Southern Tier Brewing Co. | Nu Skool IPA
ABV: 6% | IBU: 55
As fruitier and juicier IPAs crowd the market, the debate has ensued as to whether this is the best route for the beer style. Personally, I think both can coincide, and I hope that we continue to see the classic more bitter IPAs, as well as the NE-style IPAs, flourish. One excellent example of a fruity (but not over the top) IPA is Nu Skool IPA from Southern Tier Brewing Company.
Released in 2016, after over a year of test batches, Nu Skool is a shift from the brewery’s classic English-style IPA that is more hop forward and bitter. This fruitier IPA is made with new American hops and loads of tropical fruit. While the brewery doesn’t list the fruit notes they want drinkers to get, I definitely discovered notes of mango and passion fruit in the taste.
In the brew, Mosaic hops are prominent, but then they use 3.5 pounds/barrel of “new school” hops, as the brewery calls them, to get an even deeper flavor from the beer. Two days later they dry hop the beer with Simcoe and Equinox hops.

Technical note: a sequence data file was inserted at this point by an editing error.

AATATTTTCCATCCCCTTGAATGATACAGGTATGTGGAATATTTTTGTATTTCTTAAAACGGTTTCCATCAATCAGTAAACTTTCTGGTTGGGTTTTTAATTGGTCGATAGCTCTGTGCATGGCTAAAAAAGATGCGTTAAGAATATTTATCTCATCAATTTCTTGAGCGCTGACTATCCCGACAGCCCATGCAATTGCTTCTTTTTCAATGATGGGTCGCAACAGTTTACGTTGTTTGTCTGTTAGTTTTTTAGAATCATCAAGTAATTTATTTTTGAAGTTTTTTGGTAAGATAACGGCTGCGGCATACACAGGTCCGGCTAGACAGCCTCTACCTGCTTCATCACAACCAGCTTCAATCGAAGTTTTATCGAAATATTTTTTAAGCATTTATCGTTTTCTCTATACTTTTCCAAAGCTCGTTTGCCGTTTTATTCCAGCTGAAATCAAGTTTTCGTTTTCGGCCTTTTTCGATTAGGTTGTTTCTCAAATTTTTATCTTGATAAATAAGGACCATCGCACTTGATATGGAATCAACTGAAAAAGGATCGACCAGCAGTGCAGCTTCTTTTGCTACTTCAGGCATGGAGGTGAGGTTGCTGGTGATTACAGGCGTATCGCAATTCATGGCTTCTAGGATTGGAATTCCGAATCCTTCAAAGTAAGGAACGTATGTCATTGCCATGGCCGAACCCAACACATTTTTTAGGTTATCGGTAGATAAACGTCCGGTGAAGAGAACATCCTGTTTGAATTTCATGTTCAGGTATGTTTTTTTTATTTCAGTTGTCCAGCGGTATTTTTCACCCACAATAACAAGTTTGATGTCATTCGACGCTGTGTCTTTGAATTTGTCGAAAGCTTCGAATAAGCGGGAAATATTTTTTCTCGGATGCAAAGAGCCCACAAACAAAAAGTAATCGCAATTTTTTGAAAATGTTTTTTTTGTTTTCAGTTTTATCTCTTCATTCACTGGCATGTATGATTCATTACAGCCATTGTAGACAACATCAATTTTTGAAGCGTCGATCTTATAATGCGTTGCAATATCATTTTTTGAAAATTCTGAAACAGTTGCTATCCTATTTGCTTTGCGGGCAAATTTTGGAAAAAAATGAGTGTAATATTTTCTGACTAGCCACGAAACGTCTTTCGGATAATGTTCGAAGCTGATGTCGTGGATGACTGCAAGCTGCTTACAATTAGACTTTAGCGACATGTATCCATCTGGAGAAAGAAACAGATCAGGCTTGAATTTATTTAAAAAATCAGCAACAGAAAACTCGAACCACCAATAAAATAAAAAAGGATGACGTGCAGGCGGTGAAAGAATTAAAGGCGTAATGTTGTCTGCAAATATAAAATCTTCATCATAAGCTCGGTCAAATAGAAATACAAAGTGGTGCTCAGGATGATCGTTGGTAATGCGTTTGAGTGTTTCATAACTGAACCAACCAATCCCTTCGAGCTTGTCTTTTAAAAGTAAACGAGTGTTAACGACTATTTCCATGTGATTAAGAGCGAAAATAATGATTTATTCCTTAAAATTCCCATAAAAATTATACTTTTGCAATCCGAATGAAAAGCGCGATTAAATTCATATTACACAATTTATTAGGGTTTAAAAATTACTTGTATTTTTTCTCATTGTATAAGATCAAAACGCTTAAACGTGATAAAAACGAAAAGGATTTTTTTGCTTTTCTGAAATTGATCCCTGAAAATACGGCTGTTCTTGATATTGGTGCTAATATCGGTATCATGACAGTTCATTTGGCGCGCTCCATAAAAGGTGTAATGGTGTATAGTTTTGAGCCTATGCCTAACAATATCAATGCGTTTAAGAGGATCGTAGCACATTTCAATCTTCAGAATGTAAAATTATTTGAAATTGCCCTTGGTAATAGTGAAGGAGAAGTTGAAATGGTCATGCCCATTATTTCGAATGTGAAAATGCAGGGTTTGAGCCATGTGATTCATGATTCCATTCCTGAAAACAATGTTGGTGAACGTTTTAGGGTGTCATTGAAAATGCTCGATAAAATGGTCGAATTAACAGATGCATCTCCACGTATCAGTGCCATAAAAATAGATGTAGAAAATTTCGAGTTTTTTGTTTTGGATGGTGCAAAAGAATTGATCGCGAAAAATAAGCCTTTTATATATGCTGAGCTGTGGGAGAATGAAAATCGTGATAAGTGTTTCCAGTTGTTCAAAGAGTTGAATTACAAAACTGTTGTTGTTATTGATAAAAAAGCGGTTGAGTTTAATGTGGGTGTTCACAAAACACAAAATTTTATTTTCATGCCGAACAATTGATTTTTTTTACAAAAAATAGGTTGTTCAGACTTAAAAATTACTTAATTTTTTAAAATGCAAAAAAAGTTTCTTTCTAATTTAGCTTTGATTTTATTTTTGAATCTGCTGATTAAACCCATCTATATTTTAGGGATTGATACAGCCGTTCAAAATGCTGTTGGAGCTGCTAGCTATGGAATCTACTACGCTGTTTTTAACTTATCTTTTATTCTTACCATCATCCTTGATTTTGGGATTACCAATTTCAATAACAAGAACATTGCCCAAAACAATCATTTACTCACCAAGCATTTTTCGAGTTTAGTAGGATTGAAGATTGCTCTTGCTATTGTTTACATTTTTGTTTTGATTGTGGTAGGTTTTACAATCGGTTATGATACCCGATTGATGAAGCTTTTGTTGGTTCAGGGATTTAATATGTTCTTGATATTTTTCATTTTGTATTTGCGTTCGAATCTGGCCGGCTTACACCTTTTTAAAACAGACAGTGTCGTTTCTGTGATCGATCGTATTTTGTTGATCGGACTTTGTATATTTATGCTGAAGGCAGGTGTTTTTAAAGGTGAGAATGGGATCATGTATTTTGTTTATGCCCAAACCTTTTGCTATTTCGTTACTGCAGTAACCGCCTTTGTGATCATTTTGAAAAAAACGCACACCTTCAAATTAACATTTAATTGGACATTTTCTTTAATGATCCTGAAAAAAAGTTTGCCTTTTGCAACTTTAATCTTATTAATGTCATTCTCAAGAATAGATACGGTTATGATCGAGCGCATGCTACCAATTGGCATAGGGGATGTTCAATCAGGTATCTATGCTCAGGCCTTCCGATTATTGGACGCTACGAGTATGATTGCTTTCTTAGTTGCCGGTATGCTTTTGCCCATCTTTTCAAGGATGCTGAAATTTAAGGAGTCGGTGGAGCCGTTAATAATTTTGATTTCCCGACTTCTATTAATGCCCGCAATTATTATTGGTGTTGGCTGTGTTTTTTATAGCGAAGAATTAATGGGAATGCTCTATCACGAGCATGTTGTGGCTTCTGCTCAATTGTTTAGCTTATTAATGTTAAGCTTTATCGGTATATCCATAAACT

Taking out what exactly the beer is made up of, it’s a smooth and fruity flavor that is truly pleasant. Even as temperatures dip to more normal, chilly temperatures here in Chicago, Nu Skool makes it feel like you’re on a beach in the Caribbean enjoying some great tropical flavors.
When you spend over a year on R&D, the final product's going to be something special. This beer is an exploration in how far new American & experimental hops have come. Meet the Nu #IPA from Southern Tier Brewing Company: nuskool.beer (link in bio) [Now available in select markets. Full rollout in 2017. Details at Nuskool.beer] #nuskoolipa #stbcbeer
The beer pours hazy, golden yellow and the tropical notes hit you as soon as the beer is opened. Those smells translate pretty verbatim to the taste as you get all of the fruity described above. This beer is exactly as advertised with no hidden punches. If you want a tropical IPA, Nu Skool is exactly that.
At 6% ABV and 55 IBUs, Nu Skool is inline with your average IPA in terms of its stats. The bitterness is hidden behind the fruit and while you might get some late bitterness this beer isn’t defined by that detail. This year-round beer is one to try if you can find it in your local beer shop or grocery store.